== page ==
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Tort law has encouraged a compensation culture
The first key point to address is whether there actually was a ‘compensation culture’ at all or merely the perception of one. If there was no such culture then obviously the act could have little impact save on the perception of the problem. Lunney (p.38) points out that many of the oft repeated cases of excessive compensation and the reactions to them were simply urban myths or exaggerations perpetuated by the media. Elliott (p.133) suggests that many of the institutions, who were cancelling activities, supposedly out of fear of claims, were doing so for simple financial reasons and using the litigation issue as a smokescreen. He demonstrates that claims under tort were going down at the date the bill was introduced. That being said, so prevalent was the media hysteria concerning the compensation culture that the “government wanted to nip in the bud any suggestion or perception that such a culture was developing" (Lowther, p.43). Even the perception of a compensation culture alone was enough to restrict activities and affect people’s behaviour in other ways. The Compensation Act attempted to address these issues in three key ways.
Part 1 of the act simply states that courts when deciding whether a duty of care was breached and what acts a particular defendant might take to avoid such a breach, should “have regard as to whether a requirement to take those steps" might “prevent a desirable activity from being undertaken" or discourage people from undertaking such activities. This is a reminder to the judiciary – and a statement to the public - that social utility is often more important than the risks people assume. School trips, for example, give young people vital experience, develop independence and provide enjoyment and this must be taken into account when deciding on negligence claims. The definition of “desirable activities" is obviously broad but could include everything from a doctor stopping to save someone’s life to the above mentioned school-trips.
Part 1 of the act also states that “An apology, an offer of treatment or other redress shall not of itself amount to an admission of negligence or breach of statutory duty". The purpose of this is clearly to avoid defensive actions by potential defendants who might otherwise simply apologise or offer a simple form of redress after an incident. This behaviour is now statutorily protected and done without prejudice to any legal action and this alone should encourage a more socially positive attitude. Paradoxically if people behave in a way because of the fear of litigation then this may very well encourage litigation if a potential claimant felt aggrieved.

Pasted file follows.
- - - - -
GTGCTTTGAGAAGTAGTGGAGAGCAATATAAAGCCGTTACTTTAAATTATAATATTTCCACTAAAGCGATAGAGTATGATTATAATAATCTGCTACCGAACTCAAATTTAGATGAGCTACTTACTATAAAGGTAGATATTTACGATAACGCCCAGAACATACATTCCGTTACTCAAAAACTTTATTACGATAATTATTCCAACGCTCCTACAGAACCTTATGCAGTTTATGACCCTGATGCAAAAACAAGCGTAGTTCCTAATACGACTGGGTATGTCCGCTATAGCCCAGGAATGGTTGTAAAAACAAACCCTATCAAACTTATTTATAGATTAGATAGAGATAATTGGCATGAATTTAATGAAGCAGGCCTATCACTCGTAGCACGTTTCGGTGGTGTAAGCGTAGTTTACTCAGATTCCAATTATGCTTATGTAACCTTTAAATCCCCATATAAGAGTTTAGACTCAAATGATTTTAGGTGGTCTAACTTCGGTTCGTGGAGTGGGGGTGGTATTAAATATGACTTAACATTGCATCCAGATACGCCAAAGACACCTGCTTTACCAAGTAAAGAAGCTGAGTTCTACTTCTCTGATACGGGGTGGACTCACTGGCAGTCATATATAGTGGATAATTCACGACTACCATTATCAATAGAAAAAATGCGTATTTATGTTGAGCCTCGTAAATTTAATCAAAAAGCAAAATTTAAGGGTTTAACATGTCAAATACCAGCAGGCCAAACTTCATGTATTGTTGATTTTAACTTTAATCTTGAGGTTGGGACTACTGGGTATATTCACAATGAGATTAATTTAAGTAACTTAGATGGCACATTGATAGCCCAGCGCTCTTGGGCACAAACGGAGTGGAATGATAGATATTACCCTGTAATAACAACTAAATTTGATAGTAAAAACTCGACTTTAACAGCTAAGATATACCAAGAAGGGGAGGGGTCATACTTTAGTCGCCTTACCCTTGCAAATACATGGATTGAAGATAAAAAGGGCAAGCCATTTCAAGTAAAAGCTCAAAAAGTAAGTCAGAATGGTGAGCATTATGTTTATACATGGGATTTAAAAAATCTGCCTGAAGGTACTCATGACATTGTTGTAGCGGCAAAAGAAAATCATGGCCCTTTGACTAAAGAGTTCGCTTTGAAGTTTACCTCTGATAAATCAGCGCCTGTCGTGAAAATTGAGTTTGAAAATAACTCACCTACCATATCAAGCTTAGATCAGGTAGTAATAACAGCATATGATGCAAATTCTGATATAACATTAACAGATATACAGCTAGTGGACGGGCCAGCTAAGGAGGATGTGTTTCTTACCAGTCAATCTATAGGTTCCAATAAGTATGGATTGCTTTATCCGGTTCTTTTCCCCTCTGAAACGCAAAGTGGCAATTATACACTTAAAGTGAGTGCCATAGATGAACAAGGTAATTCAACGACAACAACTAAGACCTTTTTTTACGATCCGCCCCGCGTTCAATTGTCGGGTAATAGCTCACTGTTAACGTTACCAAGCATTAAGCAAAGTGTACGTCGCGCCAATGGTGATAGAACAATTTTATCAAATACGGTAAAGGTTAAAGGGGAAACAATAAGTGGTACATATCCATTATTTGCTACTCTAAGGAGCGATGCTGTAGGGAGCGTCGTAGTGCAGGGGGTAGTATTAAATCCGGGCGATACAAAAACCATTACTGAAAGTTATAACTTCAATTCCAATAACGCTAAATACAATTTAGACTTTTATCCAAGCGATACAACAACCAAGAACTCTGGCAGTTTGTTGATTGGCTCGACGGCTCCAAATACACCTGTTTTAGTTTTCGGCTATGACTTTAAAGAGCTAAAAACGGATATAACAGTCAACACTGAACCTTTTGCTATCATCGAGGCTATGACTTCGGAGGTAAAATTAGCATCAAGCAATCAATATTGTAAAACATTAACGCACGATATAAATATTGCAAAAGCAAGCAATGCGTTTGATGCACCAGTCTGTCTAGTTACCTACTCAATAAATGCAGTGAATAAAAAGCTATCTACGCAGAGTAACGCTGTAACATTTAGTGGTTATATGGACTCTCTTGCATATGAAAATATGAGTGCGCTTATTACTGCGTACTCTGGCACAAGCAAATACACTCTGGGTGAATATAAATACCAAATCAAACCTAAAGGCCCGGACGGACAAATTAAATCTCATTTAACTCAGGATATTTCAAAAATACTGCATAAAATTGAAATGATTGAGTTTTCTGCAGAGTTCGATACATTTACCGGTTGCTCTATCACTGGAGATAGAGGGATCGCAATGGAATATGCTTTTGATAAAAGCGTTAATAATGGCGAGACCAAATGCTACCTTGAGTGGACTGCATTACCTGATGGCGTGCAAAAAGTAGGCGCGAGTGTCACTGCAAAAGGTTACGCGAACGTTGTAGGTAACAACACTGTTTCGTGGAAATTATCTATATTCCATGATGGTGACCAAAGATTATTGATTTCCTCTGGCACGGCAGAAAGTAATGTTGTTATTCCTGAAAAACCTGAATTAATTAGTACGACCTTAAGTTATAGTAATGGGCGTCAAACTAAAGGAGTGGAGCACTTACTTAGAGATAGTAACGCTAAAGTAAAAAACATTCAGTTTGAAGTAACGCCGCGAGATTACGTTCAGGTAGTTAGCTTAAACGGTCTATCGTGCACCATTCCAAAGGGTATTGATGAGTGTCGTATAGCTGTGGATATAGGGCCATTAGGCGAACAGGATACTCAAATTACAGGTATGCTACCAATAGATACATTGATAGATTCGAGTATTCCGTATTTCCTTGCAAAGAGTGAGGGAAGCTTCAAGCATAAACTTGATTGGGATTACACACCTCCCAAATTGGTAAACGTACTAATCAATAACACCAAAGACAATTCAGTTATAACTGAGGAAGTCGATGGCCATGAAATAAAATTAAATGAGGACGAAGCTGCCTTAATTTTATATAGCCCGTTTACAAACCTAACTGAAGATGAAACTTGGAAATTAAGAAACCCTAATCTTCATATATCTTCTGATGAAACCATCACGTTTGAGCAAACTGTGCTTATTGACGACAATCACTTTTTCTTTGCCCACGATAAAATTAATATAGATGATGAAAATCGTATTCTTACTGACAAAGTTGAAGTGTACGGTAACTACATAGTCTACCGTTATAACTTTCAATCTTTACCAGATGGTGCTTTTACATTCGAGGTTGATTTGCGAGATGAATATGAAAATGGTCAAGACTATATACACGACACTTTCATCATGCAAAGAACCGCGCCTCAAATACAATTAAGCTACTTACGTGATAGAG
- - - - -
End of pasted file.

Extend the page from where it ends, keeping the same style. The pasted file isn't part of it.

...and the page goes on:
Part 2 of the act dealt with claims management services which were heavily advertising in recent years and creating a belief that ‘easy money’ was available and because it was a case of ‘no win no fee’ then claimants had nothing to lose by trying to claim . Thus from Apr. 2007 those offering such services had to be authorised to do so and abide by a set of rules. These rules excluded the aggressive marketing techniques which were being employed by some firms such as ‘visiting’ victims in hospitals to try to initiate clams and surreptitious advertising in hospitals and doctors’ offices to achieve the same end.
To conclude, it is clear that whilst much of the media reports concerning a compensation culture were exaggerated the perception alone was capable of doing significant damage to society. The Compensation Act 2006 has not only regulated the claims management service thus weeding out its worst excesses, it has also ensured that he courts are cognisant that socially desirable activities should not be deterred by their application of tort law. Furthermore, simple restorative acts cannot be held against a person. Thus it can be said that the Compensation Act has limited and controlled a developing problem with a compensation culture.
Part (a) (i):
Most claims in relation to this incident will likely be pursued until the tort of negligence which is described as “a breach of legal duty to take care which results in damage to the claimant." (Finch, p.4) In order for those injured to successfully sue under the tort negligence a four step procedure must be followed: the defendant must owe a duty of care, that duty of care must be breached by the defendant, the claimant must suffer damage/injuries as a result of that breach and the damage must not so unrelated and unconnected to that breach as to be described as ‘remote’ and so be unrecoverable. We will work through this model.
There is no need to establish a unique duty of care utilising Donoghue-v-Stevenson  or Caparo-Industries-v-Dickman  because it has clearly been established that motorists owe a duty of care to other road-users and those they may affect by negligent acts as per Roberts-v-Ramsbottom  and Nettleship-v-Weston.  The main difficulty here will be establishing that Amir did actually breach this duty he owed.